Notes for editors

  1. Below is a summary of all five projects in the BNTVA portfolio:


    Nuclear Families - Understanding the Experiences of the Test Veteran Community


    The Nuclear Families project being delivered by the University of Southampton, will provide a contemporary approach to understand the lives of the families of British nuclear test veterans. The project will combine methodologies across the social and human sciences to explore this unique group. A new review of relevant literature will provide objective historical and social context to the study. A series of semi-structured interviews will be implemented to tackle themes pertaining to well-being, welfare, family dynamics, mental health, disability and stigma. Focus groups will be conducted to gain insights into group dynamics, thoughts and feelings, within the context of the cohort gaze. Finally, an ethnographic approach will provide a uniquely subjective overt participant observation of the family experience, in contrast to the other research methods. This programme of research will be complemented by demographic data and social media discourse, to contextualise the experiences of the cohort.

    Cytogenetic Assessment of British Nuclear Test Veterans and their Offspring


    This project, being delivered by Brunel University London, will carry out chromosomal analysis of cells from nuclear test veterans and their children. The purpose of the study is to examine for any cytogenetic alterations and, to ascertain if there are any differences between nuclear and control family groups.

    Nuclear Community psychiatric and psychological assessment and treatment program


    Combat Stress, The veterans mental health charity, will conduct a comprehensive psychological examination of members from the nuclear community and develop a treatment program to be delivered within clinics by suitably qualified and professionally registered Psychiatrists, Psychologists and Therapists. The project will be developed and delivered with the requisite Clinical Governance policies and procedures, with outcomes being measured.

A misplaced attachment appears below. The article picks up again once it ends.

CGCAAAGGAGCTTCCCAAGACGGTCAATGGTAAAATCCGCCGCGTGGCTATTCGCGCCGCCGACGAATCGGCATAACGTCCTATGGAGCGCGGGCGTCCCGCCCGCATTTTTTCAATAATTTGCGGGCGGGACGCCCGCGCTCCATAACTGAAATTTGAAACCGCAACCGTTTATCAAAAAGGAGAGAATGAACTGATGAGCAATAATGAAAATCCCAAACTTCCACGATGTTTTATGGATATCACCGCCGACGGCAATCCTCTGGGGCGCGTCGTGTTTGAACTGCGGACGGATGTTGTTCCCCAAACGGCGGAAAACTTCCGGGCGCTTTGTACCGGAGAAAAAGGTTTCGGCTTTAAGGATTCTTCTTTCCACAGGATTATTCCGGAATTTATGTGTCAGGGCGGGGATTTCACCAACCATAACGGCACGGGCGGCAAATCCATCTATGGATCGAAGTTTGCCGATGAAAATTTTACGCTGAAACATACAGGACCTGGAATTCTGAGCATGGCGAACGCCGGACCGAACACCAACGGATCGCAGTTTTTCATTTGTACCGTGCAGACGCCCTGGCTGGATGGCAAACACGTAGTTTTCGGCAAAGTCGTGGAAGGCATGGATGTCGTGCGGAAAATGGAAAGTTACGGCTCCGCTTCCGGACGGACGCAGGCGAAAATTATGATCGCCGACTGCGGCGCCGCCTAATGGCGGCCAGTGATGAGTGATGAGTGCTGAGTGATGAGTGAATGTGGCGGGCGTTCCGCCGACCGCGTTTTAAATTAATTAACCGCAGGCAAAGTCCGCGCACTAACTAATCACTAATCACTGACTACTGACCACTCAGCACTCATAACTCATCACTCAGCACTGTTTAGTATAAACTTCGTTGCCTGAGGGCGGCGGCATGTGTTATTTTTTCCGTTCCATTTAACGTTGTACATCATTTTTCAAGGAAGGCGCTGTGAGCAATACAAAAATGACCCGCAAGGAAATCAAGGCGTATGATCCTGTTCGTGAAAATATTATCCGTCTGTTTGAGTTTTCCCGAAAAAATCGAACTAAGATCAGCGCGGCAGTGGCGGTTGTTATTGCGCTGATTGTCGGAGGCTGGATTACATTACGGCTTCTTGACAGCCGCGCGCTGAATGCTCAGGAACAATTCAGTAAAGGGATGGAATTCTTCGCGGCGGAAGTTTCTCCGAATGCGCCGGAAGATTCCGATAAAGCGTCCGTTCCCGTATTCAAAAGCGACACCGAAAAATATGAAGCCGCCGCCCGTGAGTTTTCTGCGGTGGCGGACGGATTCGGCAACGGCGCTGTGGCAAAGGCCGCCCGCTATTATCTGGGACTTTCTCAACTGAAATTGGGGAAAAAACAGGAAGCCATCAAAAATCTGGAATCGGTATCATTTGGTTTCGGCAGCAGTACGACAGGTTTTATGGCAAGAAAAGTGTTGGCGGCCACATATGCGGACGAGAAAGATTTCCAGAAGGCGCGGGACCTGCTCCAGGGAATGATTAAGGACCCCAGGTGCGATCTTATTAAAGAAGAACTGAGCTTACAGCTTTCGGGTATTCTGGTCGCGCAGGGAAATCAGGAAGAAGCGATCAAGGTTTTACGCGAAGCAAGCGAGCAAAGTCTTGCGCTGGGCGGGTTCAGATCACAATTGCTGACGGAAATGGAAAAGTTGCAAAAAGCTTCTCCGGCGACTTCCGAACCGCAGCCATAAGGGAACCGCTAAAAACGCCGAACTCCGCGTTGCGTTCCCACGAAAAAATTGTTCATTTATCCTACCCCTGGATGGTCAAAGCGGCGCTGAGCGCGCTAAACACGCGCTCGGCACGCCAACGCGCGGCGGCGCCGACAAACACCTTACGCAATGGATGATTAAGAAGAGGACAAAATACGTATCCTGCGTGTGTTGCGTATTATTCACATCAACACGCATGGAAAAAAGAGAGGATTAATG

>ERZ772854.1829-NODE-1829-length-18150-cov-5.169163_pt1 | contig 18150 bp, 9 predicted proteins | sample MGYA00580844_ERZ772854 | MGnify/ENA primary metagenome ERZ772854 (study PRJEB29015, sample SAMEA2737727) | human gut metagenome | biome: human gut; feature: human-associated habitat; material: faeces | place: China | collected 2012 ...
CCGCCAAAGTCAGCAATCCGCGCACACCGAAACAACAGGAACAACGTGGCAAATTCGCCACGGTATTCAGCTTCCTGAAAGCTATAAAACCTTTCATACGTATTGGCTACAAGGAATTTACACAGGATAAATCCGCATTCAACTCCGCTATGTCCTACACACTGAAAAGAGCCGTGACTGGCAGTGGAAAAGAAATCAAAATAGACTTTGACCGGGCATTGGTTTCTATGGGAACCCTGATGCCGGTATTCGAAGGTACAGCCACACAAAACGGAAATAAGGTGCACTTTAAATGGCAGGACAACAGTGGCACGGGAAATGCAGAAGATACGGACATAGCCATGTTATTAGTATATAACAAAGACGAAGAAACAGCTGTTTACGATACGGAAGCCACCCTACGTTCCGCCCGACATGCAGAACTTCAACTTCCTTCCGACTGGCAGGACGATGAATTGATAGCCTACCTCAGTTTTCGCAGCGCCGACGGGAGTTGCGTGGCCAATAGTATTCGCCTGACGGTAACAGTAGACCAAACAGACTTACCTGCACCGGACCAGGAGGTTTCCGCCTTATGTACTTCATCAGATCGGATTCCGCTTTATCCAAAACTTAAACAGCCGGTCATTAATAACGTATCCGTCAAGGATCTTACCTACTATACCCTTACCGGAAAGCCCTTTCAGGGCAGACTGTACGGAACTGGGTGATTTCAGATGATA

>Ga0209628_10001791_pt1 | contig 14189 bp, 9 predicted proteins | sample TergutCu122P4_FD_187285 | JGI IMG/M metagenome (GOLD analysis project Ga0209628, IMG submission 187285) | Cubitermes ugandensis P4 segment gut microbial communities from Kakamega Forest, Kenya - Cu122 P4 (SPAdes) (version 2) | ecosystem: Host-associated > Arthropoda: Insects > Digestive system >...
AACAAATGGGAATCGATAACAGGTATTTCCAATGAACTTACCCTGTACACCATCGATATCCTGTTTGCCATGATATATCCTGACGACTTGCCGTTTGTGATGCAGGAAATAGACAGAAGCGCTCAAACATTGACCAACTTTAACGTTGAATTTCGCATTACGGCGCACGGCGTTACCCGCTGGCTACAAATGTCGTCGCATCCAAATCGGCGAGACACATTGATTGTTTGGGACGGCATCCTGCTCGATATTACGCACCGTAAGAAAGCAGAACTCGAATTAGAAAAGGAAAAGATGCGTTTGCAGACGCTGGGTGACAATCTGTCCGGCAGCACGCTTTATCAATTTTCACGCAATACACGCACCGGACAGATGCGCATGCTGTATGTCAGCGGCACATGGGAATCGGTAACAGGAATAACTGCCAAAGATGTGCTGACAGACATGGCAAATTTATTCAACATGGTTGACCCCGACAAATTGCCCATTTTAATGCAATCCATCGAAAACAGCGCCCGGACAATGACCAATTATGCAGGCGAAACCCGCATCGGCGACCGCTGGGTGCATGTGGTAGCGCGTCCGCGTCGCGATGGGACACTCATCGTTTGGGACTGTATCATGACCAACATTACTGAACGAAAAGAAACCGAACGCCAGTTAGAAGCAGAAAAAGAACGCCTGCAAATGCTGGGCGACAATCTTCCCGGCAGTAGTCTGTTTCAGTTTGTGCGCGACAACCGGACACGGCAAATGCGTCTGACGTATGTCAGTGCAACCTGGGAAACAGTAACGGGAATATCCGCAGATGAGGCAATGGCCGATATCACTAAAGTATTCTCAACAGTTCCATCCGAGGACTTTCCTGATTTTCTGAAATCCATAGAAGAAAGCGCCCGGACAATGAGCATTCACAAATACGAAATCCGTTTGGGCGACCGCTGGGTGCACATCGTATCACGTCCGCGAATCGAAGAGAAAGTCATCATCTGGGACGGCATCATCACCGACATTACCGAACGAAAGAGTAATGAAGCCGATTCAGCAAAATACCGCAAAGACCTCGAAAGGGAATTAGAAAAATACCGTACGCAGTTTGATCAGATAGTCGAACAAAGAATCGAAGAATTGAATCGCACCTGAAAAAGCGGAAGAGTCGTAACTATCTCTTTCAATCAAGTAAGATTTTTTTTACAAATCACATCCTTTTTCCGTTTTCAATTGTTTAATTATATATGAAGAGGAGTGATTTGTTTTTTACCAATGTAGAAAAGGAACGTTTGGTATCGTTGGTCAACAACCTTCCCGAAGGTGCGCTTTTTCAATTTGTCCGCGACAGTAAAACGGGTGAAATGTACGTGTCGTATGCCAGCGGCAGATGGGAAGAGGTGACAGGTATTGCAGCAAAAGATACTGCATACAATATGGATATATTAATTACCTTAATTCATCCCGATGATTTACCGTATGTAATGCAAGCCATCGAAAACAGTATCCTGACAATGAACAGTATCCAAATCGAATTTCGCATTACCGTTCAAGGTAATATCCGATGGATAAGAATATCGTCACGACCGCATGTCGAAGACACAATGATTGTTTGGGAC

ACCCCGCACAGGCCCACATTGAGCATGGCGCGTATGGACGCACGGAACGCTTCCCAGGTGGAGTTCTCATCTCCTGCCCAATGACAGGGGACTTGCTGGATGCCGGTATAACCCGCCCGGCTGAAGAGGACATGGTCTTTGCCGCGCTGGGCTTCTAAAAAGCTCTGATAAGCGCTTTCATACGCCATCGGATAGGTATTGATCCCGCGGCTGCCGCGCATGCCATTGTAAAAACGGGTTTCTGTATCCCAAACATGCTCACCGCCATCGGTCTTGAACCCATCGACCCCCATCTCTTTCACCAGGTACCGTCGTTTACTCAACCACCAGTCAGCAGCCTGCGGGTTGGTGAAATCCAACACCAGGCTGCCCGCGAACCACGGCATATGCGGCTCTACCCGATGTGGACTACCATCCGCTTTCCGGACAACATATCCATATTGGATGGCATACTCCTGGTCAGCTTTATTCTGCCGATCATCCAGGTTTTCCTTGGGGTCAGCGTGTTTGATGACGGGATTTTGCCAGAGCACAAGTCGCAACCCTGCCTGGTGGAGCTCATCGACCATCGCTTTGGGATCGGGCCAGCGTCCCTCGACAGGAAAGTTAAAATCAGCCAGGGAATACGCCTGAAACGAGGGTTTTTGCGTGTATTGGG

Nuclear Community Remembrance Project


    The creation and installation of two stone benches for the BNTVA Memorial sited at the National Memorial Arboretum. The benches will help complete the aesthetic appeal of our new memorial as well as providing a resting point for our visitors and a new home for a selection of brass plate dedications salvaged from former nuclear test memorials.

    Nuclear Community Care and Wellbeing Fund


    The NCCF will manage this fund to facilitate the Individual provision of items, adaptations and services designed to ease suffering, enhance wellbeing and social inclusion that are not available from the public health service or social service provisions. The provision will be subject to identified need screening within the nuclear survivor community.